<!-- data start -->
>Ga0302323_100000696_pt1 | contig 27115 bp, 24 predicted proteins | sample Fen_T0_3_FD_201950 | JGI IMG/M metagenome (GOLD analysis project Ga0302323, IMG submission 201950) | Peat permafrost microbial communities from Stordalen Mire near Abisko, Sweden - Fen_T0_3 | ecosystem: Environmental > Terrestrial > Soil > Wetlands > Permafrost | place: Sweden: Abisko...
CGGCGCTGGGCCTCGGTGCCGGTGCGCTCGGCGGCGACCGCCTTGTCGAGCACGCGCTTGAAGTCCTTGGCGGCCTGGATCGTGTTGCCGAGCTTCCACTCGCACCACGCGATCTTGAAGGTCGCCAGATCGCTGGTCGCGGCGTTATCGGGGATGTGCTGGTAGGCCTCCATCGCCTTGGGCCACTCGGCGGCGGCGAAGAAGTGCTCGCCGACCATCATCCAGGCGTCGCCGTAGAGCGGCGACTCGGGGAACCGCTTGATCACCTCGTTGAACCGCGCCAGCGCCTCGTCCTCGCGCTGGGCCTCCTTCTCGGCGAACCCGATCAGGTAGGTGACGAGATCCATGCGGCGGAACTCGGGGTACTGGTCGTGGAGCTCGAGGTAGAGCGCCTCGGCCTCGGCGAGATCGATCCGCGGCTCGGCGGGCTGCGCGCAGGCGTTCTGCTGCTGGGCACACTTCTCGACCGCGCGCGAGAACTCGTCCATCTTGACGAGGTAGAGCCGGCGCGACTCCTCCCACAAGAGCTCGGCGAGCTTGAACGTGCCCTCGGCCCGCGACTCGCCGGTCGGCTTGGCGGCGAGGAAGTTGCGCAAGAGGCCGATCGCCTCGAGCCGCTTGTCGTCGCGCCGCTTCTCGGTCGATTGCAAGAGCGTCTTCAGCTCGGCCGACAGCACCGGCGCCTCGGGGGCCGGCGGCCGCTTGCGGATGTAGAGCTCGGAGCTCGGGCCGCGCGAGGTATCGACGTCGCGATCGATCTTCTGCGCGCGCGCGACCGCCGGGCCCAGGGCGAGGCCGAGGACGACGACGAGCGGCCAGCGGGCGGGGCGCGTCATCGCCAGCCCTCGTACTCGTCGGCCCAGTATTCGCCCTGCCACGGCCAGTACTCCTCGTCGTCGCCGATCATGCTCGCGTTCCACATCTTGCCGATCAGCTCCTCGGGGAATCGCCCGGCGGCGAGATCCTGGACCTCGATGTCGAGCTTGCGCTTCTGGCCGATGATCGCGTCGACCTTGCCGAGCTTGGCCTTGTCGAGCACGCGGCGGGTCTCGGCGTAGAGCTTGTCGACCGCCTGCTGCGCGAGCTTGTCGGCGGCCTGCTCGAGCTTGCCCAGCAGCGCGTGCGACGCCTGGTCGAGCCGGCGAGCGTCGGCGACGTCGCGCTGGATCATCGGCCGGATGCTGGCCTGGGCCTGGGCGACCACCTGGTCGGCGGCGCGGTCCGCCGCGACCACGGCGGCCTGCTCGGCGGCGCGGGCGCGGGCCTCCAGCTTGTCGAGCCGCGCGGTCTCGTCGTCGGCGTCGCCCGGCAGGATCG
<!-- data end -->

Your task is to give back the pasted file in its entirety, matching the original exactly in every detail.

>Ga0302323_100000696_pt1 | contig 27115 bp, 24 predicted proteins | sample Fen_T0_3_FD_201950 | JGI IMG/M metagenome (GOLD analysis project Ga0302323, IMG submission 201950) | Peat permafrost microbial communities from Stordalen Mire near Abisko, Sweden - Fen_T0_3 | ecosystem: Environmental > Terrestrial > Soil > Wetlands > Permafrost | place: Sweden: Abisko...
CGGCGCTGGGCCTCGGTGCCGGTGCGCTCGGCGGCGACCGCCTTGTCGAGCACGCGCTTGAAGTCCTTGGCGGCCTGGATCGTGTTGCCGAGCTTCCACTCGCACCACGCGATCTTGAAGGTCGCCAGATCGCTGGTCGCGGCGTTATCGGGGATGTGCTGGTAGGCCTCCATCGCCTTGGGCCACTCGGCGGCGGCGAAGAAGTGCTCGCCGACCATCATCCAGGCGTCGCCGTAGAGCGGCGACTCGGGGAACCGCTTGATCACCTCGTTGAACCGCGCCAGCGCCTCGTCCTCGCGCTGGGCCTCCTTCTCGGCGAACCCGATCAGGTAGGTGACGAGATCCATGCGGCGGAACTCGGGGTACTGGTCGTGGAGCTCGAGGTAGAGCGCCTCGGCCTCGGCGAGATCGATCCGCGGCTCGGCGGGCTGCGCGCAGGCGTTCTGCTGCTGGGCACACTTCTCGACCGCGCGCGAGAACTCGTCCATCTTGACGAGGTAGAGCCGGCGCGACTCCTCCCACAAGAGCTCGGCGAGCTTGAACGTGCCCTCGGCCCGCGACTCGCCGGTCGGCTTGGCGGCGAGGAAGTTGCGCAAGAGGCCGATCGCCTCGAGCCGCTTGTCGTCGCGCCGCTTCTCGGTCGATTGCAAGAGCGTCTTCAGCTCGGCCGACAGCACCGGCGCCTCGGGGGCCGGCGGCCGCTTGCGGATGTAGAGCTCGGAGCTCGGGCCGCGCGAGGTATCGACGTCGCGATCGATCTTCTGCGCGCGCGCGACCGCCGGGCCCAGGGCGAGGCCGAGGACGACGACGAGCGGCCAGCGGGCGGGGCGCGTCATCGCCAGCCCTCGTACTCGTCGGCCCAGTATTCGCCCTGCCACGGCCAGTACTCCTCGTCGTCGCCGATCATGCTCGCGTTCCACATCTTGCCGATCAGCTCCTCGGGGAATCGCCCGGCGGCGAGATCCTGGACCTCGATGTCGAGCTTGCGCTTCTGGCCGATGATCGCGTCGACCTTGCCGAGCTTGGCCTTGTCGAGCACGCGGCGGGTCTCGGCGTAGAGCTTGTCGACCGCCTGCTGCGCGAGCTTGTCGGCGGCCTGCTCGAGCTTGCCCAGCAGCGCGTGCGACGCCTGGTCGAGCCGGCGAGCGTCGGCGACGTCGCGCTGGATCATCGGCCGGATGCTGGCCTGGGCCTGGGCGACCACCTGGTCGGCGGCGCGGTCCGCCGCGACCACGGCGGCCTGCTCGGCGGCGCGGGCGCGGGCCTCCAGCTTGTCGAGCCGCGCGGTCTCGTCGTCGGCGTCGCCCGGCAGGATCG